Stuck in your make-do office-slash-house? Add social restrictions, having loved ones intruding into your space and time, and a host of other daily inconveniences to the mix, and you might just find yourself cooped up, uncomfortable and unnerved, in your own nesting place. Here are six ways to help you keep calm and carry on at home.
Inhale A Scent
Aromatherapy scents not only smell good, but can make you feel good by triggering emotions and memories, too. There are numerous scents, packaged in multifarious forms, with many ways to diffuse them. Buy a few bottles of essential oils (lemon, lavender and jasmine all have calming properties), and place a few drops to an electric diffuser, a bowl of hot water or into a spray bottle (for misting the room). Or, purchase scented candles or reed diffusers if you are sure of a favourite fragrance that you won’t tire of or get irritated by as the days go by.
The colour green supposedly appears relaxing to the eyes. But, if staring out the window at distant trees aren’t restful enough, you might like to try growing some flora on your premises. It not only beautifies and freshens your living space, the act of trimming and watering potted plants can be a nurturing activity for the soul and helps build patience. Hardier indoor plants such as monstera ferns, philodendrons, snake plants, air plants and even desktop miniature cacti are some of the easier ones to get your hands on and take care of.
Adopt A Pet
If you don’t have a green thumb or want more lively fauna, a pet might be more up your alley. Rather than a cat or a dog (they can be a handful if you are a newbie pet owner or are spending 24/7 with them in the confines of a compact work and living space), opt for petite-sized companions such as fish or hamsters. They are kept in closed environments that take up little space, are much less noisy and don’t need your constant supervision, making for perfect “friends” for you and your children, too. Just make sure to be committed to and responsible for these – your other – little ones.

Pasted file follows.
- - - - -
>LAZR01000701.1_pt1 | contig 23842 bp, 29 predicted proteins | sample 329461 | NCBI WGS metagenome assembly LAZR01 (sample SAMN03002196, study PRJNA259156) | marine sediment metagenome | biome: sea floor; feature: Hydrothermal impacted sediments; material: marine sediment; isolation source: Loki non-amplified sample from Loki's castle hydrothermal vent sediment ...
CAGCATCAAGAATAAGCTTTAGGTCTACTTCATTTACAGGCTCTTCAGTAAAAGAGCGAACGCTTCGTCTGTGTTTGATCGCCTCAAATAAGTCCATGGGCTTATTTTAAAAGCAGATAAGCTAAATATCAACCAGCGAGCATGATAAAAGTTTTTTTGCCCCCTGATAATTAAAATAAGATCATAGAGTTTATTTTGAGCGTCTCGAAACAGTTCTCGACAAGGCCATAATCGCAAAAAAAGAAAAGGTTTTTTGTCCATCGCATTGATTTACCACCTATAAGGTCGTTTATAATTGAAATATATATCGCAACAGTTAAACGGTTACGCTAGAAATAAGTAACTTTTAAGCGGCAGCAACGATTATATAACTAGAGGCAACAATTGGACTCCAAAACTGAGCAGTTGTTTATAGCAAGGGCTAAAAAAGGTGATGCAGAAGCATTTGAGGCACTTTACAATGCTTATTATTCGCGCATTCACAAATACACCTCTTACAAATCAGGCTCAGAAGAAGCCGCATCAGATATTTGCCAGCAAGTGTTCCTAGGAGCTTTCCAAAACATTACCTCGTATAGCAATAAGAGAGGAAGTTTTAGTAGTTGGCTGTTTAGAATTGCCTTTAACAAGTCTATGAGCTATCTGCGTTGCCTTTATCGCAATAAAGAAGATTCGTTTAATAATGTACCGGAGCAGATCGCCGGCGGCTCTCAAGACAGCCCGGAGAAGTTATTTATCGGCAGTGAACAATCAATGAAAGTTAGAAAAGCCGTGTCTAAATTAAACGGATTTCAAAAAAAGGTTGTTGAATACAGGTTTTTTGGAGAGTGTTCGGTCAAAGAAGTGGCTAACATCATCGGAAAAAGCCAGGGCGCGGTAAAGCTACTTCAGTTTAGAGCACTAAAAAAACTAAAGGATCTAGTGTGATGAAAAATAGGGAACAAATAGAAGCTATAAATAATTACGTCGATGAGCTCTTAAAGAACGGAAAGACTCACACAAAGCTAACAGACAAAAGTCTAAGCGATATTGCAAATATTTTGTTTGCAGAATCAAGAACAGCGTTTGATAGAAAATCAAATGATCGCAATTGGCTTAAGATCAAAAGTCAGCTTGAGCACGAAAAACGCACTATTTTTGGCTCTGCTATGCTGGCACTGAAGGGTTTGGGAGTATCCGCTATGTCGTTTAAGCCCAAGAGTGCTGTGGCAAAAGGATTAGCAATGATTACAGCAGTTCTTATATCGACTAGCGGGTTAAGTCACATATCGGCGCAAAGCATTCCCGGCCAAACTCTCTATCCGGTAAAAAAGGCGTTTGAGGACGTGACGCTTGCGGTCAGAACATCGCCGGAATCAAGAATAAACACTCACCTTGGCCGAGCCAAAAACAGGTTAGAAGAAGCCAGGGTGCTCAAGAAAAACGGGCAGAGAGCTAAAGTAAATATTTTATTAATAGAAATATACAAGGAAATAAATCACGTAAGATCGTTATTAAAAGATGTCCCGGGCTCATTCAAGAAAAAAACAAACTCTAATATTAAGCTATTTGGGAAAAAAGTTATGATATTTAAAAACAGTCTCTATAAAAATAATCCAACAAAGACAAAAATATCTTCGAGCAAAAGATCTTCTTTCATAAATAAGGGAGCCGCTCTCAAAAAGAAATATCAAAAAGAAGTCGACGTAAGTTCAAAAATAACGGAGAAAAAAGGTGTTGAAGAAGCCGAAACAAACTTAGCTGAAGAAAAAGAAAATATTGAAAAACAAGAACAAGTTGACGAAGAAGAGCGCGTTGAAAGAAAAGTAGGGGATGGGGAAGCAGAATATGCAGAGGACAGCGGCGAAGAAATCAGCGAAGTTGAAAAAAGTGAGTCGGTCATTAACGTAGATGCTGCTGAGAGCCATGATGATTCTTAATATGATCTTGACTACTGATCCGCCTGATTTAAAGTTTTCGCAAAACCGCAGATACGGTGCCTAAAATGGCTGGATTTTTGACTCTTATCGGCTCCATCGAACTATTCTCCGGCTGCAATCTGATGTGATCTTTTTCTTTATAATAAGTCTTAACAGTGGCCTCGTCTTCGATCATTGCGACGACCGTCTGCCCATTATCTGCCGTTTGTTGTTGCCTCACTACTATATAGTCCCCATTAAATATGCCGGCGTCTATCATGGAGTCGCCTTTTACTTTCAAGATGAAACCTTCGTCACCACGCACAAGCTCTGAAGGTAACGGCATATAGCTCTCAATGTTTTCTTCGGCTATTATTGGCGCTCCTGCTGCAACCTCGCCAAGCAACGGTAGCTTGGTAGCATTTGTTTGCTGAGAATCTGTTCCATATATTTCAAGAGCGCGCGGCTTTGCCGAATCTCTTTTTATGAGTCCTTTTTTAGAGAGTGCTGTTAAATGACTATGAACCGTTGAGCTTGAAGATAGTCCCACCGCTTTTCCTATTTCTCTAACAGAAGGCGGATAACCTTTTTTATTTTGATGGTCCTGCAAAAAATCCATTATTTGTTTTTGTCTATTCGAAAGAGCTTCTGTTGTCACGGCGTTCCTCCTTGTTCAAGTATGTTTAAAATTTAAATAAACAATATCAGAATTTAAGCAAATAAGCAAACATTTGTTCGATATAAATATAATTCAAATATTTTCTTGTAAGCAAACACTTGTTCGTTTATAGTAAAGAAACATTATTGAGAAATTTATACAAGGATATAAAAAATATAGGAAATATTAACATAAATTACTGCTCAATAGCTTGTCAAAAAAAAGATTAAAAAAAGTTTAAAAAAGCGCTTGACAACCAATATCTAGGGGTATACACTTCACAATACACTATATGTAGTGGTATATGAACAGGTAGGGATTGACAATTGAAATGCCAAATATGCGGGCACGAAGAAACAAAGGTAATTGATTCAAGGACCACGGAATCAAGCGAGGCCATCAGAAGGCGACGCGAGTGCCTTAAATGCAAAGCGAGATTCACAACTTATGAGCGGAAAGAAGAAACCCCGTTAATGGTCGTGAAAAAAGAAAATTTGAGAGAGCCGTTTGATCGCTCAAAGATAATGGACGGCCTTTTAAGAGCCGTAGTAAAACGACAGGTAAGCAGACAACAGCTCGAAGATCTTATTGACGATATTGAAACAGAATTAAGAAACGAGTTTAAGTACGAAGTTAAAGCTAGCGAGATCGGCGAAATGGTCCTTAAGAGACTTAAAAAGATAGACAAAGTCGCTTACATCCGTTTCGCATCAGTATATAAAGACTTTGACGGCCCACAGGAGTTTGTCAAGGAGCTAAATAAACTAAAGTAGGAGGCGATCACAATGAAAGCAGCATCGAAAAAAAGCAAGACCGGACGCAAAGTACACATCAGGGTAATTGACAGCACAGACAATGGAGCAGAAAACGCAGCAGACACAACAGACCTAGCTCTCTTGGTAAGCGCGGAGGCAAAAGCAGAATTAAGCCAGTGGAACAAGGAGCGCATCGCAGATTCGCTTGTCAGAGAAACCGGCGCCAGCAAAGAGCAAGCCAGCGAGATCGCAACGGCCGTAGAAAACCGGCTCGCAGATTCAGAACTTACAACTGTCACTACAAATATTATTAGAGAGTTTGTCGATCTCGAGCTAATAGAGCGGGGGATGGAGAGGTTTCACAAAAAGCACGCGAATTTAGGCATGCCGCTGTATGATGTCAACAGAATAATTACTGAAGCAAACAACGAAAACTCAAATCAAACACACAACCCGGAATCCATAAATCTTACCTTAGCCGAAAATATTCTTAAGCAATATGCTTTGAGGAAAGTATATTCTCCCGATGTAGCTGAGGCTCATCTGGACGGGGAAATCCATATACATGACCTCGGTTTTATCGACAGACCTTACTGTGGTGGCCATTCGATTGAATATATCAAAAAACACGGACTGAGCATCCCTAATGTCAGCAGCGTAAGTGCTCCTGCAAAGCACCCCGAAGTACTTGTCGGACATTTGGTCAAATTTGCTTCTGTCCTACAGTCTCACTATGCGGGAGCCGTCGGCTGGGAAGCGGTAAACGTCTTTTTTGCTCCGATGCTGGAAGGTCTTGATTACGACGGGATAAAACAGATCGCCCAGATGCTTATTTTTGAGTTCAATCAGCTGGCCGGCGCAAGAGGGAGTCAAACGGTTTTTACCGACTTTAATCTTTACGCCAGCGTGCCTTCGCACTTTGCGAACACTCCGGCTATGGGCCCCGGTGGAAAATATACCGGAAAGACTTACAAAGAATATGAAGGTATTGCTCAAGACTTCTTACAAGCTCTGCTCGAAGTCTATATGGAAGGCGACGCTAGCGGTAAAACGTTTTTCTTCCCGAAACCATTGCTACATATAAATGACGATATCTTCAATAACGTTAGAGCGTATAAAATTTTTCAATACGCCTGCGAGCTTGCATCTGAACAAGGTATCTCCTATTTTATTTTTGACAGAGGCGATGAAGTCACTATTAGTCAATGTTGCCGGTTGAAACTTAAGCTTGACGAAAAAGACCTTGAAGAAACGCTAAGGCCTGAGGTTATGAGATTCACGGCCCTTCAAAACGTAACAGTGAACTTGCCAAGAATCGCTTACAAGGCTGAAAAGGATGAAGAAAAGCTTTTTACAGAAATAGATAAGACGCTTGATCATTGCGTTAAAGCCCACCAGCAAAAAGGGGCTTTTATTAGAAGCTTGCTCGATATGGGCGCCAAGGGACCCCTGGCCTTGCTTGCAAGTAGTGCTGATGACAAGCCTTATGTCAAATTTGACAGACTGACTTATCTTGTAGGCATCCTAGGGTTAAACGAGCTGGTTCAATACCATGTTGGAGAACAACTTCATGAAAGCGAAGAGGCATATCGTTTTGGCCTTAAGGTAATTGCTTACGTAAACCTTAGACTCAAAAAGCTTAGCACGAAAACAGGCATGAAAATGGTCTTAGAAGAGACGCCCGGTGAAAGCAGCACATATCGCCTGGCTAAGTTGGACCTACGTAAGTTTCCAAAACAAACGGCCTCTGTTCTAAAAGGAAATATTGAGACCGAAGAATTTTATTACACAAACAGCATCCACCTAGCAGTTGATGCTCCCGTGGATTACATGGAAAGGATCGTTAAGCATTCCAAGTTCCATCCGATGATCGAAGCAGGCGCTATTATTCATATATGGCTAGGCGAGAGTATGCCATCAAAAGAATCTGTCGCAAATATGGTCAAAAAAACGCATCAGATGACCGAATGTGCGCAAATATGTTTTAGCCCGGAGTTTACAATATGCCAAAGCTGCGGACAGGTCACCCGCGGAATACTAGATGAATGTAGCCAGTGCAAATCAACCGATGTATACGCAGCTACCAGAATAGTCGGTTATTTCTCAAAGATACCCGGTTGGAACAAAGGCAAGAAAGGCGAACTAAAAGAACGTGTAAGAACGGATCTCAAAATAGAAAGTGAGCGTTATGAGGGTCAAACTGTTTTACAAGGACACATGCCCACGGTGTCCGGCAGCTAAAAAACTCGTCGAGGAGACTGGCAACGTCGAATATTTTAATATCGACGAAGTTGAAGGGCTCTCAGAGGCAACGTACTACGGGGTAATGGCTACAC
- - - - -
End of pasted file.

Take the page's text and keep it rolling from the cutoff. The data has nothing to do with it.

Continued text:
Get Some Shuteye
Ease your digital eye strain by practising the optometrist-developed 20-20-20 rule. For every 20 minutes gazing at your screen, look away at something 20 feet (or 6 metres) away for 20 seconds. You can also choose to close your eyes and relax every 20 minutes for about 20 to 30 seconds. Better yet, take a 20- to 30-minute power nap if you can; it is said to help improve low motivation, sleepiness and moodiness, boosting your memory, cognition and energy when you return to finishing up your assignment.
Take A Stroll
Make it a daily habit to take a walk around the neighbourhood – in the morning before a bath, to buy lunch, or in the evening after dinner. It is an essential me-time, freeing up a tense mind and body by getting you out of the house and away from the desk (and sometimes, irritating family members). What’s more, you get some exercise and your blood circulation going; sunlight; fresh air; and reflection upon, inspiration from and appreciation of the wider world outside.
Have A Cup Of Tea
If a brisk walk is not your cup of tea, then just settle for an actual cup of tea instead. Set a period in the day for teatime – it helps you look forward to a deserved break from work and can help recharge you. Some of the popular flavours to steep include peppermint (to reduce anxiety and fatigue), chamomile (soothes and calms) and lavender (to relax). Pair with your favourite snack or pastry to give you some extra pep before continuing with your emails. Don’t imbibe too much or too late in the day in case the caffeine-rich ones interfere with your sleep or make you extra-jittery.
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